A simple distance inequality in probability

I was going through Durrett's probability when I was stuck in this problem. If $X_1 \ldots X_n$ are independent RVs, $S_n=\sum_{i=1}^n X_i$, $M\in \mathbb{Z}$ and $\epsilon>0$, there is this inequality:

$$P(\sup_{m,n\in M} |S_m-S_n|> 2\epsilon) \le P(\sup_{m\ge M} |S_m-S_M| > \epsilon)$$

I have been toying with triangle inequality to establish this, but unfortunately I cannot see this. Could someone help me please? Looks simple at first sight.

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It folows from a simple observation that, if we have $a+b > 2c$, then either $a>c$ or $b>c$. Thus for $m,n\geq M$, the inequality $|S_m - S_n|>2\epsilon$ implies (by triangle inequality) $|S_m - S_M|+|S_n - S_M|>2\epsilon$, which again implies either $|S_m - S_M|>\epsilon$ or $|S_n - S_M|>\epsilon$, which finally implies $\sup_{m\geq M}|S_m - S_M|>\epsilon$. Then the last observation you need is that $\sup_{m,n\geq M}|S_m - S_n|>2\epsilon$ implies the existence of some $m,n>M$ satisfying $|S_m - S_n|>2\epsilon$. –  sos440 Mar 30 '12 at 8:13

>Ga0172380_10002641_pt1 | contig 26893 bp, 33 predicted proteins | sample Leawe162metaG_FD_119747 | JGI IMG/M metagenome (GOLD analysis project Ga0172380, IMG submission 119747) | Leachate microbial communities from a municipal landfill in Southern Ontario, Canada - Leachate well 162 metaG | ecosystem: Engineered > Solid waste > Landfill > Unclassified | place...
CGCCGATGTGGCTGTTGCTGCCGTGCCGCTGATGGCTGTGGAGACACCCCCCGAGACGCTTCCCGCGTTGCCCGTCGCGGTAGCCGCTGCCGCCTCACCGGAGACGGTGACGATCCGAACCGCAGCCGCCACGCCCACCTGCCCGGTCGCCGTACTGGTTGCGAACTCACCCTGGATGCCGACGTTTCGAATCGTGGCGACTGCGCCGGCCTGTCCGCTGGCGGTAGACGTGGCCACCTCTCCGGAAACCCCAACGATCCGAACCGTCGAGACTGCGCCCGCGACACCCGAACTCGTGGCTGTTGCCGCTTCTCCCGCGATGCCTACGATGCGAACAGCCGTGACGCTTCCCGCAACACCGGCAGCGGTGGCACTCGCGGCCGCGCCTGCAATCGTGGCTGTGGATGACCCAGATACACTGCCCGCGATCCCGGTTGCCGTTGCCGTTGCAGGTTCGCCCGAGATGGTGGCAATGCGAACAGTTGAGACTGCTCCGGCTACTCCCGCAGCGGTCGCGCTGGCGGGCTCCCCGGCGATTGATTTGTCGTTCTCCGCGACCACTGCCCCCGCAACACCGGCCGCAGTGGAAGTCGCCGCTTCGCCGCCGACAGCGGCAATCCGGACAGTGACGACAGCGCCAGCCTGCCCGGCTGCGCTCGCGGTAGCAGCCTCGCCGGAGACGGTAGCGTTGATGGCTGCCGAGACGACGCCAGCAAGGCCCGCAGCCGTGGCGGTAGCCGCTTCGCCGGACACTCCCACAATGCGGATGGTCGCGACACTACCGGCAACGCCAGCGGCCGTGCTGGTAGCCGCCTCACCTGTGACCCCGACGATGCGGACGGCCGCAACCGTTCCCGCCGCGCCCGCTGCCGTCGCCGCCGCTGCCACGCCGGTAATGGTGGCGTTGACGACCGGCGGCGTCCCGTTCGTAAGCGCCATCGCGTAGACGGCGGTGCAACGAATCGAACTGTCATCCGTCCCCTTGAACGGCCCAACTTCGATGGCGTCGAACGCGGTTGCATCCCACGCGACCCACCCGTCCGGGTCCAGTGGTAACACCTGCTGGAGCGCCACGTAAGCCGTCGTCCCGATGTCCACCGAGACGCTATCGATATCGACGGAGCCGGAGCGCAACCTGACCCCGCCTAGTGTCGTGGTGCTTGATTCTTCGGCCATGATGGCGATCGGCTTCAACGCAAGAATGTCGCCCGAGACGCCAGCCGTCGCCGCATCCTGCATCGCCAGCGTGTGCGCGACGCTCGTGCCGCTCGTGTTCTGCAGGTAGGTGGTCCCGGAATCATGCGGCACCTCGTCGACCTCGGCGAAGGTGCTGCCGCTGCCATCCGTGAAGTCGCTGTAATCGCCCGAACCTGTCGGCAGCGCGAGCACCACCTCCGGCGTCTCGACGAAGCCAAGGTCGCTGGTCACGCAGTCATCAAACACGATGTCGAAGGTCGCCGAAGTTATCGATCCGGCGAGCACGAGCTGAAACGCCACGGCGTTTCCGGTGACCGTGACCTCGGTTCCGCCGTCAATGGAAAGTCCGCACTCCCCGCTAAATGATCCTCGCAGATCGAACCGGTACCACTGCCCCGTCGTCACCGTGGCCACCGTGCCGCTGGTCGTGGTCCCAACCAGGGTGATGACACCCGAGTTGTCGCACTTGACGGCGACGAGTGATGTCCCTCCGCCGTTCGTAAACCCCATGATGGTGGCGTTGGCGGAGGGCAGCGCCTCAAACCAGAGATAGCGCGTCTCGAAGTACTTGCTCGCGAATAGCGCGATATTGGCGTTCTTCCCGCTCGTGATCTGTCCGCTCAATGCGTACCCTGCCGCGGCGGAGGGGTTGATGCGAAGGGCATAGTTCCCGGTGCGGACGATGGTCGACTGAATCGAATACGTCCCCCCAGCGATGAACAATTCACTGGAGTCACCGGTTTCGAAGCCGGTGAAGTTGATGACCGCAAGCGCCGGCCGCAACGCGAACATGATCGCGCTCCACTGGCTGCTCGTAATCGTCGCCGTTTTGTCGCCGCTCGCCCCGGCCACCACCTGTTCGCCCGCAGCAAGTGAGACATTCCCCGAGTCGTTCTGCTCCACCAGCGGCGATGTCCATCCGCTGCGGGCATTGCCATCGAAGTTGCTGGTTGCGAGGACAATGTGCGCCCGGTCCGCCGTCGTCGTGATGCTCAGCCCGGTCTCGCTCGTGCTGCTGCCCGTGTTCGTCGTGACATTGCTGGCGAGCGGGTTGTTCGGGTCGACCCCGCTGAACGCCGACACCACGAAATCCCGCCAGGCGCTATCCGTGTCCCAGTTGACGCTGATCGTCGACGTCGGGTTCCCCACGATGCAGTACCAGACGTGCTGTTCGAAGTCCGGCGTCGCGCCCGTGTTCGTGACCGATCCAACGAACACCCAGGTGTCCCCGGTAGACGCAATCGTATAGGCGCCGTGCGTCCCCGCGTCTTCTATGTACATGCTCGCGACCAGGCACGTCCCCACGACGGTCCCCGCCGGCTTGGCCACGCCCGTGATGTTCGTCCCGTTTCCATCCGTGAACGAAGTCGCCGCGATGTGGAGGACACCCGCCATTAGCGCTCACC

Since $|a-b|\leqslant|a-c|+|b-c|$ for every $a$, $b$ and $c$, if $|S_m-S_n|\gt2\epsilon$ for some $m$ and $n$, then either $|S_m-S_M|\gt\epsilon$ or $|S_n-S_M|\gt\epsilon$, for every $M$ (choose $a=S_m$, $b=S_n$ and $c=S_M$). In short, $$[|S_m-S_n|\gt2\epsilon]\subseteq[|S_m-S_M|\gt\epsilon]\cup[|S_n-S_M|\gt\epsilon],$$ hence $$\bigcup_{m,n\geqslant M}[|S_m-S_n|\gt2\epsilon]\subseteq\bigcup_{m\geqslant M}[|S_m-S_M|\gt\epsilon].$$ Finally, thanks to the strict inequalities, the events in the LHS and in the RHS of this inclusion coincide respectively with the events $$\left[\sup\limits_{m,n\geqslant M}|S_m-S_n|\gt2\epsilon\right]\quad\text{and}\quad\left[\sup\limits_{m\geqslant M}|S_m-S_M|\gt\epsilon\right].$$